One remedy for the perceived shortcomings of segregating and uprooting seniors into retirement communities and nursing homes may lie in the interdependence of the services and amenities that this concentration of institutions can allow. Only a few months prior to the announcement of the Landmark project, then City Council Member and current Staten Island Borough President James Oddo announced a plan for a “Staten Island Health and Wellness Campus” at Seaview that would include a residential community for children and adults with special needs, a 55+ community with special provisions for those with Alzheimer’s, and a cancer treatment and research institute served by an organic farm, greenhouse, and farmers’ market. However, as the Landmark Colony nears groundbreaking, the rest of Oddo’s plans have yet to materialize. Not unlike the notable architecture of the Farm Colony, the last remaining patient pavilion from the original Seaview hospital lies severely abandoned and crumbling, destined for demolition unless a match is made between the City and an appropriate developer. It is arguably the site’s most beautiful building, almost completely encased in windows and topped with a gilded mosaic depicting doctors and orderlies.
Innovations in care and housing for seniors often supplant solutions once considered revolutionary. The New York City Poor Farm would have provided another option for Simion Corne and his wife, and Social Security ultimately preempted the total desperation that brought the destitute and aging to the farm’s doors. However, the built environment has had difficulty keeping up with the radical evolution of aging in the last century. Nursing homes, once the vanguard of elder care, now stand almost universally reviled, and even assisted living facilities seem to many like a recent remedy already growing obsolete. As experts focus on aging in place as a more holistic solution, boomers, and developers catering to them, are creating another reality of contemporary aging.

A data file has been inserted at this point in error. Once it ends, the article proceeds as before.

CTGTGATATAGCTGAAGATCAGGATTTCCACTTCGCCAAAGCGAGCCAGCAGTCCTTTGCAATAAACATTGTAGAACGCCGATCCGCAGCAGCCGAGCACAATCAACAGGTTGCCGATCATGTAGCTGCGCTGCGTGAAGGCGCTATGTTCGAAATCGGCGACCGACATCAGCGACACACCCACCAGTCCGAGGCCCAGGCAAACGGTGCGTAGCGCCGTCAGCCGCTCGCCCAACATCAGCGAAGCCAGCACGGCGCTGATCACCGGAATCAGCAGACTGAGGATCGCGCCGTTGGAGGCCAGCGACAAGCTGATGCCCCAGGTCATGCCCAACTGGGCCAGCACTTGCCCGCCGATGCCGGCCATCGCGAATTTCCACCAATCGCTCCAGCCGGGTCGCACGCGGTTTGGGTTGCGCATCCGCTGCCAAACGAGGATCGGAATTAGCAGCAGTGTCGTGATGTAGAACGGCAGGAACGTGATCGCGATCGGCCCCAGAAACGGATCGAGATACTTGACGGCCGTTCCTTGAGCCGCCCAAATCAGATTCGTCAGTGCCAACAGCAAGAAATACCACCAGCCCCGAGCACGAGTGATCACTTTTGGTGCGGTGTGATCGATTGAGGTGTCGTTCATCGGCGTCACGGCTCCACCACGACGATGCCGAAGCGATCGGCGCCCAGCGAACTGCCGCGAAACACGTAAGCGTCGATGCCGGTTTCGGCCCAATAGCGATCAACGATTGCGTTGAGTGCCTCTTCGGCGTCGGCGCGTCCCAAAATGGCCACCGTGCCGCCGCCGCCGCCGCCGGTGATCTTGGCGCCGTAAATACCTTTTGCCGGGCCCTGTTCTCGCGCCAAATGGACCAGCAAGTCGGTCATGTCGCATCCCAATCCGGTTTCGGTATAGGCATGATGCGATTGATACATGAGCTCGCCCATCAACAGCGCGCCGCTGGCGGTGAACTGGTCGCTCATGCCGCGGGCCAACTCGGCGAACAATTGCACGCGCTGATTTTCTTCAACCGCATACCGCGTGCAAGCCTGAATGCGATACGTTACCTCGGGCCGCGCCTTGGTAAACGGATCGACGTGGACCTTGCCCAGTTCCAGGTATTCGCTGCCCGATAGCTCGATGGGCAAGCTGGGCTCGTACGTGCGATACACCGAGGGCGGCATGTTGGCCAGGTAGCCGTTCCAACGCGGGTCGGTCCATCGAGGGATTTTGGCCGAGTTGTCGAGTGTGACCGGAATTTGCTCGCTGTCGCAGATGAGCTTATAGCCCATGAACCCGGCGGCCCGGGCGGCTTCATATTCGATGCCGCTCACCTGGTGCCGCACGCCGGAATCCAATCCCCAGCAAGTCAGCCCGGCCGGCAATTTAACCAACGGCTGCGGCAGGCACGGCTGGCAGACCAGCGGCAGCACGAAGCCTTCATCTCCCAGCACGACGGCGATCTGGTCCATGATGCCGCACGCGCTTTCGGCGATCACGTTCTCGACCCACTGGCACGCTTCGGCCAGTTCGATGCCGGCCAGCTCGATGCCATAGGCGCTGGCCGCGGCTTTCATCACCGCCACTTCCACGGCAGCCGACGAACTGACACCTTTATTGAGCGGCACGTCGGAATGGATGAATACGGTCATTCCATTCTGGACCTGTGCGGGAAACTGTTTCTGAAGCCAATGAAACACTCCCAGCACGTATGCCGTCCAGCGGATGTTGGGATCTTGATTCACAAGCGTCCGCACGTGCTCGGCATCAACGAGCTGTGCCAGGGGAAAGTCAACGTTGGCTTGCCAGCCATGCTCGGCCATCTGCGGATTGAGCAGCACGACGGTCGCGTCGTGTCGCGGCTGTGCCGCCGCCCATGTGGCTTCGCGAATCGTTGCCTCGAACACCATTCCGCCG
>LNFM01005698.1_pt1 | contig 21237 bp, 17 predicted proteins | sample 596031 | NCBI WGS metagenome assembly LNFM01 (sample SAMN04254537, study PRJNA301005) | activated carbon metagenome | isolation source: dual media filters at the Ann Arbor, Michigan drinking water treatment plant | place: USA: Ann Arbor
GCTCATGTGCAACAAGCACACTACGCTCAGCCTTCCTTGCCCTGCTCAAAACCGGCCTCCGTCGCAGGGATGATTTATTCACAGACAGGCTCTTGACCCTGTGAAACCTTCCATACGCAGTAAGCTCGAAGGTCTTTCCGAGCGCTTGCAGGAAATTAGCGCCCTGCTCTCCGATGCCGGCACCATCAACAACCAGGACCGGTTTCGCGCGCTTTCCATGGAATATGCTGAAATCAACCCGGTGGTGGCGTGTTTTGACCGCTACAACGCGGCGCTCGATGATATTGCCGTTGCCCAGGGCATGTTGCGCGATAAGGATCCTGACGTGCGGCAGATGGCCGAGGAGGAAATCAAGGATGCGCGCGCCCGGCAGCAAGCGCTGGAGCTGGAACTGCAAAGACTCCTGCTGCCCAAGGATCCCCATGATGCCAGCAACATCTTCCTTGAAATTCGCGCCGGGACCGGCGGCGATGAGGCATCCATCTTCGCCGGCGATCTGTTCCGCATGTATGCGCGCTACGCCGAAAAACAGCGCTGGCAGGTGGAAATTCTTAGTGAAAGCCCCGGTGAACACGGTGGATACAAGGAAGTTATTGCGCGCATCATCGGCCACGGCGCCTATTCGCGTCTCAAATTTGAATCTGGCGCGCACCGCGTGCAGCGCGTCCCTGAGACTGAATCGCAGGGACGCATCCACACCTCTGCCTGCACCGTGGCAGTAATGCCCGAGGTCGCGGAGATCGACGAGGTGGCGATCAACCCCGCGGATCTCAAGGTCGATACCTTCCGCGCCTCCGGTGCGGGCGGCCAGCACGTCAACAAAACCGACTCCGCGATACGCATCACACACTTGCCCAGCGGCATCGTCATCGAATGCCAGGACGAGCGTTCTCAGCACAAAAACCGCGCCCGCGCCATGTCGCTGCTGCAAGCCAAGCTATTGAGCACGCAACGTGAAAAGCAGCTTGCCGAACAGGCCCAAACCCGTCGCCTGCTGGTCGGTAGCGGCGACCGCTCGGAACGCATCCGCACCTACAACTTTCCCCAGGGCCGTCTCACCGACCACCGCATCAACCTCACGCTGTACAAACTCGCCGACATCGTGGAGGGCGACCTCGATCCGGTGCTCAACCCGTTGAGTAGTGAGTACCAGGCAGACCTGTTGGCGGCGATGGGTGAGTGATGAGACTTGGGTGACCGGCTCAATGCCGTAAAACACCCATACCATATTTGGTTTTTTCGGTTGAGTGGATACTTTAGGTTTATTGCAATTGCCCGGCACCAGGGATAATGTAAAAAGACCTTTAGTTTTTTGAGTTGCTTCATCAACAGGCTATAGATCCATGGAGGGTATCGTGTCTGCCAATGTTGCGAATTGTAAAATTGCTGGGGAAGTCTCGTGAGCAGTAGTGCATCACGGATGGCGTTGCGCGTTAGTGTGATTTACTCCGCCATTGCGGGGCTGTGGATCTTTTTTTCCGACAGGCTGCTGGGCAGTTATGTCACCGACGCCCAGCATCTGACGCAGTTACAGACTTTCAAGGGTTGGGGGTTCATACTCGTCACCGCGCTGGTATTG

The Landmark Colony may raise many questions about ideal planning for seniors, but it also provides a new choice for Staten Islanders, and all New Yorkers, in an area of the city where aging in place seems least viable. Its value as a preservation project remains undeniable, a whole chapter of New York history lost without it. Along with providing for a rapidly aging borough, it may soon anchor new life in a part of Staten Island that has been an empty shell for decades, fostering new connections to a place that nearly ceased to exist.
 Charles W. Leng and William T. Davis, Staten Island and Its People: A History, 1609-1929. New York: Lewis Historical Publishing Company, 1930, p.577.
 According to projections by the New York City Department for the Aging, by 2030 the city’s population over 60 will increase 47 percent to 1.84 million and comprise 20 percent of the city’s population, up from 15 percent in 2000.
 At the time of publication, an EDC spokesperson would not confirm the amount of the nominal fee.
 Landmarks Preservation Commission, New York City Farm Colony-Seaview Hospital Historic District Designation Report, 1985, p.7.
 NFC Associates would not confirm its planned pricing for units at the Landmark Colony.
 Deane Simpson, Young-Old: Urban Utopias of an Aging Society. Lars Muller Publishers, 2015, pp.46-47.
The views expressed here are those of the authors only and do not reflect the position of The Architectural League of New York.